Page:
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Block Break 3 Newsletter

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Fissure” by Associate Professor of Art Scott Johnson is on display through Feb. 2, 2020, at the Center for Contemporary Arts in Santa Fe, New Mexico.

Dear Parents and Alumni,

 

There is always so much happening at CC, and this block, I am excited to share a few of the contributions that CC students, alumni, and faculty are making to our community and the world.

 

Despite the incredible demands of teaching on the Block Plan, our faculty are dedicated to their scholarship and creative work. For example, Associate Professor of Art Scott Johnson’s exhibit “Fissure” is on display at the Center for Contemporary Arts in Santa Fe, New Mexico. The show explores “fissures — clefts in the landscape, breaks in social/cultural fabric, the splitting of atoms, fragments in memory — in a continuing exploration of how terrestrial space is represented, navigated, and perceived.” Earlier this fall, Associate Professor of Anthropology Christina Leza published “Divided Peoples: Policy, Activism, and Indigenous Identities on the U.S.-Mexico Border” through the University of Arizona Press. The book brings to light social, environmental, and cultural impacts of border policies and patrol on Native Peoples and lands.

 

Assistant Professor of Race, Ethnicity, and Migration Studies Michael Sawyer serves as director of the Africana Intellectual Project, which partnered with the Colorado Springs Philharmonic last month to host trumpet master Nicholas Payton for the U.S. premiere of Payton’s “Black American Symphony.” Payton also joined Professors Sawyer’s Africana Philosophy course (co-taught with Professor Jonathan Lee).

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Nicholas Payton performs with the Colorado Springs Philharmonic at the Pikes Peak Center on Oct. 23. Photo by Jennifer Coombes.

During Block 3, Professor of Classics Marcia Dobson and Professor of Philosophy John Riker co-taught their Contemporary Psychoanalysis: Theory and Practice class at the Chicago Psychoanalytic Institute. They co-edited the most recent issue of Psychoanalytic Inquiry, “The Future of Psychoanalysis in Undergraduate Education: An Innovative Collaboration between Colorado College and the Chicago Psychoanalytic Institute.” Also in this issue are capstone papers by Katrin Gentry ’19, “Healing the Healer’s Art”; Caroline Beaton ’13, “To the Lighthouse and the Oedipal Triangle”; and Emily Elder ’16, “Beyond the Symptoms: Generalizations and Distinctions between Eating Disorders with Different Symptom Manifestations in Psychoanalysis,” as well as shorter essays by Monica Black ’19, “Why Perform?”; Rebecca Stine ’19, “She’s Waiting for Godot, and I’m Waiting with Her”; and Peter Lehman ’20, “Neurobiology and Psychoanalysis.”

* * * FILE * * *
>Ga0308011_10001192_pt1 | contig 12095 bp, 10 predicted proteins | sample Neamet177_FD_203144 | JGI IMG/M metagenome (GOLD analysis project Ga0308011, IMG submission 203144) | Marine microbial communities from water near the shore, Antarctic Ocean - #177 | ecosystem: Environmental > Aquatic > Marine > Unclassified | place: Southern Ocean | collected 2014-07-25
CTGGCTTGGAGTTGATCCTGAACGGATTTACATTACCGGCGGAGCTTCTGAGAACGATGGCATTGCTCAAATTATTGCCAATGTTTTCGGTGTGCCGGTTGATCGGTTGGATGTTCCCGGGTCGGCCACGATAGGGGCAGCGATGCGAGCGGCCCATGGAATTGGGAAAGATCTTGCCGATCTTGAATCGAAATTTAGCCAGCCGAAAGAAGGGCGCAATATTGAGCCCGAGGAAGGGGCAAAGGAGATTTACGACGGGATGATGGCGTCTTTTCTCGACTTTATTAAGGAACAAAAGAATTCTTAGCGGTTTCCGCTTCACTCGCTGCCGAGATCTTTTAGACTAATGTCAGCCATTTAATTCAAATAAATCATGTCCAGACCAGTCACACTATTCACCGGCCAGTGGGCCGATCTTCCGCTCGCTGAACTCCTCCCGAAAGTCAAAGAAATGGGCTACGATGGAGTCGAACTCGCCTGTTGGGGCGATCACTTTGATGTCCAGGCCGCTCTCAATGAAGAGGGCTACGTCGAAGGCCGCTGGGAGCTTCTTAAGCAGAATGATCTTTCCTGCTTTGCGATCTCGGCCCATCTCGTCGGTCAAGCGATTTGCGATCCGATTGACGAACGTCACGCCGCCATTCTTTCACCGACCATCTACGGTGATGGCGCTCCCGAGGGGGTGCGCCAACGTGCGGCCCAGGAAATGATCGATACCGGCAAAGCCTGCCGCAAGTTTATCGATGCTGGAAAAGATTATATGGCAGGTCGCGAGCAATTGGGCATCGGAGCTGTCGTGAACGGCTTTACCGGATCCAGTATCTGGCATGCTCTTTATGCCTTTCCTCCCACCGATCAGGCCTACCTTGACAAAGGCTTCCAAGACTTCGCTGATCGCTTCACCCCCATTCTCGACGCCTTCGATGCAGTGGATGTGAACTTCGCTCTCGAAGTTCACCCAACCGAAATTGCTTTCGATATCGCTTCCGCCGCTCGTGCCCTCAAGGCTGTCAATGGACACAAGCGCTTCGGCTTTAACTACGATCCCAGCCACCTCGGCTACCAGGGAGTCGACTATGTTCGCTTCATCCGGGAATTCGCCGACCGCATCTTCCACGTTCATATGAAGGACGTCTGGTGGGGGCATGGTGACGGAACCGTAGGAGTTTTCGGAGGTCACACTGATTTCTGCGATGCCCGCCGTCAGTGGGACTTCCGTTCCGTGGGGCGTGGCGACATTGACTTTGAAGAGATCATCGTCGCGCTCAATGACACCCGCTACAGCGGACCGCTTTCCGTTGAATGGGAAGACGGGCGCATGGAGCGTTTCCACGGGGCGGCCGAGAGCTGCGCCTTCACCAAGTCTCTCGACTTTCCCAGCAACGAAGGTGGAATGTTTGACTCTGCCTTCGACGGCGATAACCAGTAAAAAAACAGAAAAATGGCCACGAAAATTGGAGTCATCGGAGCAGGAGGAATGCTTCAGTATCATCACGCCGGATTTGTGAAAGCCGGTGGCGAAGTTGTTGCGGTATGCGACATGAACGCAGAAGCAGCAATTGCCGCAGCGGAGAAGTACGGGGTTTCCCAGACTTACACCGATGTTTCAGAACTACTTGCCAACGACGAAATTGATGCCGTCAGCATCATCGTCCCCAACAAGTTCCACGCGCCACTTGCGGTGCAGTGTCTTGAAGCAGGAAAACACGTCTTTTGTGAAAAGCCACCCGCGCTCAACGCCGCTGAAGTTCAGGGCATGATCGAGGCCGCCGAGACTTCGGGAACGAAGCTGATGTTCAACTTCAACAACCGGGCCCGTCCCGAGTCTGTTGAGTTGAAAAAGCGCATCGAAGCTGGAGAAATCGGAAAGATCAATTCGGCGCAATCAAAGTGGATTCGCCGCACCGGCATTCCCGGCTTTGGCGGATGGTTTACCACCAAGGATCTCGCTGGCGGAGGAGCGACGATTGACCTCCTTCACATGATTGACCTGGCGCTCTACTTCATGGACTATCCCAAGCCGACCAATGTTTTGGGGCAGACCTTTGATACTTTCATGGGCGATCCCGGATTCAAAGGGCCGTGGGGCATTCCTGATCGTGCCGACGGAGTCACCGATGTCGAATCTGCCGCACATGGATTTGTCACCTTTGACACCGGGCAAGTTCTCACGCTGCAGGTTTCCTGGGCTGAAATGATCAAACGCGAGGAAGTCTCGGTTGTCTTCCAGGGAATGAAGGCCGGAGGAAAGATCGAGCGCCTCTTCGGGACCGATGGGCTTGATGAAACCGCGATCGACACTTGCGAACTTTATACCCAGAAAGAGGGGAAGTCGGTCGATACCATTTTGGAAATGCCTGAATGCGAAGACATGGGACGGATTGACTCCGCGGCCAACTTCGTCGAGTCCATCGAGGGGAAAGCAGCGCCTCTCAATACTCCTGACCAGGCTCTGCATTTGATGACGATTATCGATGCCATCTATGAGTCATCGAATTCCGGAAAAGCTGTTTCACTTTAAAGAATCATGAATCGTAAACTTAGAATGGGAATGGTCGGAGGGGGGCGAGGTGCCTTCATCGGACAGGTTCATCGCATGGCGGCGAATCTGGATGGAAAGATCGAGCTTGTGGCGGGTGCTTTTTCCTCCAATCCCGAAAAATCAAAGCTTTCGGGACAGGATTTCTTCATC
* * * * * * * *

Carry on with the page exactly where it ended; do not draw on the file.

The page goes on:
Professor of Geology Christine Siddoway is the newest CC Face of Innovation. With the support of eight multiyear National Science Foundation awards, Professor Siddoway has made 14 research trips to Antarctica to study the continent’s geological evolution. In Spring 2019, Siddoway joined an expedition through the International Ocean Discovery Program to collect sediment records and data in the Amundsen Sea. These findings help scientists understand and predict future sea level rise as ice sheets continue to melt.

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“Peering Into the Deep Past to Forecast Future Sea Level Rise: Christine Siddoway.” Filmed and produced by Rachel San Luis ’10, expedition footage by Vivien Cumming, aerial footage by Phil Christie.

Three CC alumni were part of a recent fossil discovery near Colorado Springs, which details earth’s recovery following the asteroid impact that wiped out the dinosaurs 66 million years ago. Ian Miller ’99, Gussie Maccracken ’11, and CC Geology Department Paraprofessional Benjamin Lloyd ’19published “Exceptional Continental Record of Biotic Recovery After the Cretaceous-Paleogene Mass Extinction” in Science last month. Miller is the curator of paleobotany and director of earth and space sciences at the Denver Museum of Nature & Science, and Maccracken is a Ph.D. candidate in the Department of Entomology at the University of Maryland College Park. “After the Asteroid: Earth’s Comeback Story” is on display at the Denver Museum of Nature & Science, and “Rise of the Mammals” was broadcast nationally by PBS on Oct. 30.

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Ian Miller ’99 (left) and Tyler Lyson, curator of vertebrate paleontology at the Denver Museum of Nature & Science, in the field. Courtesy of Denver Museum of Nature & Science.

The Tigers had a great fall season. Volleyball earned their 22nd consecutive appearance in the NCAA Division III Women’s Volleyball Championship and will play their first match against Whitworth University today, Friday, Nov. 15, at 12:30 p.m. ET, at Emory University in Atlanta. Men’s soccer earned their first NCAA Tournament berth since 2012 and will play Gustavus Adolphus College on Saturday, Nov. 16, at 3:30 p.m. CT, at North Park University in Chicago. Both men’s and women’s cross-country teams won the SCAC Championship for the first time since 2016 and will compete at Division III West Regionals this weekend in Claremont, California. Go Tigers!

 

Students are now enjoying a well-deserved block break as we prepare for the final block of the fall semester. As we approach the holiday season, I am reminded of how fortunate I am to be a part of the Colorado College community. And I am grateful to you, our parents and alumni, for all that you do to support our students!

 

Best regards,

Jill signature_gold

President Jill Tiefenthaler